Bill C-5—Consideration of Subject Matter in Committee of the Whole—Senator Bovey

By: The Hon. Patricia Bovey

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Senator Bovey: Thank you, Minister Guilbeault, for being with us today to discuss this important bill, one I support wholeheartedly.

“There is no reconciliation without the truth.” Those are the words of former senator and Truth and Reconciliation Commission chair the Honourable Murray Sinclair. He has also been widely quoted as saying that, “Education got us into this mess and education will get us out of it.”

I believe Canada’s art galleries and museums can and ought to be leaders in educating the truth about residential schools. September 30 could be a special day of commemorative programming.

Do you think Bill C-5 will enable all Canadians to understand both the horrors of residential schools and the ongoing depth and pain for survivors and all the Indigenous peoples of Canada and help in real, ongoing reconciliation?

Mr. Guilbeault: Thank you, Senator Bovey, very much for your question. Obviously — and this is an understatement — Bill C-5 will not solve everything when it comes to reconciliation, but it is an additional and important step towards it.

Orange Shirt Day has been commemorated for many years now, on September 30. It is a pre-eminent example of an unofficial commemorative day. On that day, Canadians are encouraged to wear an orange shirt to honour the children who survived residential schools and to remember those who did not.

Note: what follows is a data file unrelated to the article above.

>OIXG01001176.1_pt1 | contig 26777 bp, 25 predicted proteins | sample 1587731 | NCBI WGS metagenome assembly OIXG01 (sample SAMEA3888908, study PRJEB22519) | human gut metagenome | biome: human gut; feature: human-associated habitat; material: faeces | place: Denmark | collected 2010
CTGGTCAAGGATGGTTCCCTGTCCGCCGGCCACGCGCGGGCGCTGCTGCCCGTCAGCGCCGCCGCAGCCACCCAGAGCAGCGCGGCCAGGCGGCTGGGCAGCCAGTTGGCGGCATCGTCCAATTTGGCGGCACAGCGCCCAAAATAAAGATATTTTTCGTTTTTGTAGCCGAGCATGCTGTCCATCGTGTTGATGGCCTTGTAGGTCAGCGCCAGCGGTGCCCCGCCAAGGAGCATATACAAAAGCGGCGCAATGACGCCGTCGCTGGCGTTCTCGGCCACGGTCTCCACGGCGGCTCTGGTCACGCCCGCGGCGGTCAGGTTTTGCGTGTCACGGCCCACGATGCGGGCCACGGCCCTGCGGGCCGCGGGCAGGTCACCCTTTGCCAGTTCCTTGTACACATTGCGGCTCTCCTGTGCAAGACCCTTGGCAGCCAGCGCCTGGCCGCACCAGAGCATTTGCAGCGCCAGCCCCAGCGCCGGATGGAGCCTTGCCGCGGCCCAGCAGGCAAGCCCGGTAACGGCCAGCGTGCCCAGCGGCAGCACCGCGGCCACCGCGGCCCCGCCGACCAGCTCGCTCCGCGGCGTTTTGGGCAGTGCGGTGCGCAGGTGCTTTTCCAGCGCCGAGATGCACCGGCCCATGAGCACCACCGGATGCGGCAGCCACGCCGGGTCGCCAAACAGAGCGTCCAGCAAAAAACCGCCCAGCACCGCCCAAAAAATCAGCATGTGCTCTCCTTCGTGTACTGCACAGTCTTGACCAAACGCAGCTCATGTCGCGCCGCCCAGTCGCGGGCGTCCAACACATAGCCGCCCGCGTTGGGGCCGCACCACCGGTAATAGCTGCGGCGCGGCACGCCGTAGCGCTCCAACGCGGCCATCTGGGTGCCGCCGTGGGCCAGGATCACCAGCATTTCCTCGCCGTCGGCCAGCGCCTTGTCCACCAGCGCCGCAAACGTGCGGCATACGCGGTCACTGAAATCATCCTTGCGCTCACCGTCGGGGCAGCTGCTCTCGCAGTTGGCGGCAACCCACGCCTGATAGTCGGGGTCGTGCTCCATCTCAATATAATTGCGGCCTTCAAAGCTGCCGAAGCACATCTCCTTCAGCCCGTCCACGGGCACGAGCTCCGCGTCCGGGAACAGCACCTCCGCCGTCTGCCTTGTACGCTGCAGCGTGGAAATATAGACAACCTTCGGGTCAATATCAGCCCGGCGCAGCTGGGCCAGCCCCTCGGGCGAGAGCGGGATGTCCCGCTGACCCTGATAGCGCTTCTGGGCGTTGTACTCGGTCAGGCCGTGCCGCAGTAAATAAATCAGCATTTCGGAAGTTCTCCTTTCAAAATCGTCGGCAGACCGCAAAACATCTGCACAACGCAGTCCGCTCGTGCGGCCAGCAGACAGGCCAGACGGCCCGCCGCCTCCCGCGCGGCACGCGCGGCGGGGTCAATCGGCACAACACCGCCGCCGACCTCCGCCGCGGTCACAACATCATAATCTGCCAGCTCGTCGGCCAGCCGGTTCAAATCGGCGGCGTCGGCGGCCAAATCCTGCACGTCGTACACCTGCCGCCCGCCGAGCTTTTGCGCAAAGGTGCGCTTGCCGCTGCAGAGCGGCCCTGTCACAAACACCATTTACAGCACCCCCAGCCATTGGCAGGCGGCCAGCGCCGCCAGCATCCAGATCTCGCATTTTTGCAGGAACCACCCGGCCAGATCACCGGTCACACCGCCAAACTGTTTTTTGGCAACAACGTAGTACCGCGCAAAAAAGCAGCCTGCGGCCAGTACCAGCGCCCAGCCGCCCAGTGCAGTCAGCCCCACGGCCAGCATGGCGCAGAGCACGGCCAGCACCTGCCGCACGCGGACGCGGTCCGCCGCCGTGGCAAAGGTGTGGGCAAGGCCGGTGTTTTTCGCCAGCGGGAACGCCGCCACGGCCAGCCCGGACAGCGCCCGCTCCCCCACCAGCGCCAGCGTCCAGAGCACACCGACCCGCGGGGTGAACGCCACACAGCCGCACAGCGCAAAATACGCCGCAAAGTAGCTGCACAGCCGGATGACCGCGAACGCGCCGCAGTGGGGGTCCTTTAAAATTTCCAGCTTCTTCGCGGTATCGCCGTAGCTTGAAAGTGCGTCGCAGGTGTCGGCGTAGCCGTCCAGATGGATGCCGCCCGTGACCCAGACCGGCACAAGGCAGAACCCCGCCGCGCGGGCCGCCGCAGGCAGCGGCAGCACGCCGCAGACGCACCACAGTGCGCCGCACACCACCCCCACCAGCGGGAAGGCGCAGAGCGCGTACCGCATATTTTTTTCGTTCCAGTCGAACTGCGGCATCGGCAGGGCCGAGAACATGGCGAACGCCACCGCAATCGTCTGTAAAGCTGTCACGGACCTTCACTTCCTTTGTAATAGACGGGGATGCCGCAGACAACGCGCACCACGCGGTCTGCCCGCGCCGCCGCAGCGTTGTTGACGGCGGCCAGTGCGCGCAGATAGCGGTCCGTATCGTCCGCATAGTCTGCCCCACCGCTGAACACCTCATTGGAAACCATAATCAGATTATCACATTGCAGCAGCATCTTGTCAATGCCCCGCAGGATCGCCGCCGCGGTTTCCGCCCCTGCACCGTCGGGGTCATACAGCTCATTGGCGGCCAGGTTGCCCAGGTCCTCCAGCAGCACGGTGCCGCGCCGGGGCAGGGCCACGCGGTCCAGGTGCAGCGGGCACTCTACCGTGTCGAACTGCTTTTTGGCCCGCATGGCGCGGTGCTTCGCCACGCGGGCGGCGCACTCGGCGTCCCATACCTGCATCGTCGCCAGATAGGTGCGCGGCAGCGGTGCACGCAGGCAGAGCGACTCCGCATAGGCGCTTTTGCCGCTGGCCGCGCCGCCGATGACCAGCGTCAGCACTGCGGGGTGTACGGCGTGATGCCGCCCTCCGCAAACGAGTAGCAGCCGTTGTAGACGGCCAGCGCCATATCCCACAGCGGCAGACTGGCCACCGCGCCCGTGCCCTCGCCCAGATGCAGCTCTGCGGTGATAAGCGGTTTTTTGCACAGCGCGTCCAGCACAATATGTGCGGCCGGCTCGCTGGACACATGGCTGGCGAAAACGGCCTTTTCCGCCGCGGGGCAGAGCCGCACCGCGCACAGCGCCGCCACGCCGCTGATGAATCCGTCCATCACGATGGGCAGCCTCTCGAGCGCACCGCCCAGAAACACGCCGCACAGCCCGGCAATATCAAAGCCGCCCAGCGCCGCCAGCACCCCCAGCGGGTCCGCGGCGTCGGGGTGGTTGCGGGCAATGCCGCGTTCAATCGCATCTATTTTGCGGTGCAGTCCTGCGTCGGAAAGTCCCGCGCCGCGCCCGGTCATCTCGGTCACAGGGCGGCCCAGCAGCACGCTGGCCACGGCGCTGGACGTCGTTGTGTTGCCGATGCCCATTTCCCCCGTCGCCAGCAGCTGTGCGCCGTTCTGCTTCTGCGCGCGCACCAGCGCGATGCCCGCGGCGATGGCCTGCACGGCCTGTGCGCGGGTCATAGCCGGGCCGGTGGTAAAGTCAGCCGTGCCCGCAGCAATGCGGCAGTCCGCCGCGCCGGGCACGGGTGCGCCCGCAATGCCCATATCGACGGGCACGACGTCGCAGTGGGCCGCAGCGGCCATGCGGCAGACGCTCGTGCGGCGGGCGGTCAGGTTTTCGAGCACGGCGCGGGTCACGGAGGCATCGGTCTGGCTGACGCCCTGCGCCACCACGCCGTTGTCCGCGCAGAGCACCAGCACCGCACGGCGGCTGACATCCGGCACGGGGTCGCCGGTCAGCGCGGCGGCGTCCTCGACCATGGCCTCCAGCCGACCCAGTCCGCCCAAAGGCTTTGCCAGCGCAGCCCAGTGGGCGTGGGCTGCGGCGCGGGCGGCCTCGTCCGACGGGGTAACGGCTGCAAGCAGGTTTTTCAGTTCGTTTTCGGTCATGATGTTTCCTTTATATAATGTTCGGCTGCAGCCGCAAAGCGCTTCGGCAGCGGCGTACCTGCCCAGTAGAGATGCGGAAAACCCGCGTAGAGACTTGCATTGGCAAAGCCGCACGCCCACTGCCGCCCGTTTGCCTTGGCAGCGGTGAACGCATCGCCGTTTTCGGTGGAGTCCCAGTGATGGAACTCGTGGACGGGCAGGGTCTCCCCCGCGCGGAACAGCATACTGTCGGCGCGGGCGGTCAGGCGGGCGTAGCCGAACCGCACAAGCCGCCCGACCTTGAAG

As I said earlier, this day relates to Phyllis Webstad’s experience, but it has become a symbol of the stripping away of culture, freedom and self-esteem experienced by Indigenous children over generations. As I said, Budget 2021 commits $7 million over two years, but furthermore, it provides $13.4 million over five years for events to commemorate the history and legacy of residential schools and to honour survivors, their families and communities.

As Minister of Heritage, I certainly want to engage all parts of the arts and culture community in Canada. Certainly you would know better than most of us in this room how art can be a powerful tool to communicate, change and engage. In fact, many artists and museums have already started — I can think of an exhibit that was recently in Winnipeg’s art gallery. There are so many different examples of the arts and culture community already doing this. If the federal government can lend a hand and support more of those initiatives across the country, we will certainly be there to make that happen.

Senator Bovey: I would hope that helping Indigenous curators to get into the field and move up will certainly help those stories become reality.

Mr. Guilbeault: I entirely agree with you.

Senator Bovey: Thank you, minister.

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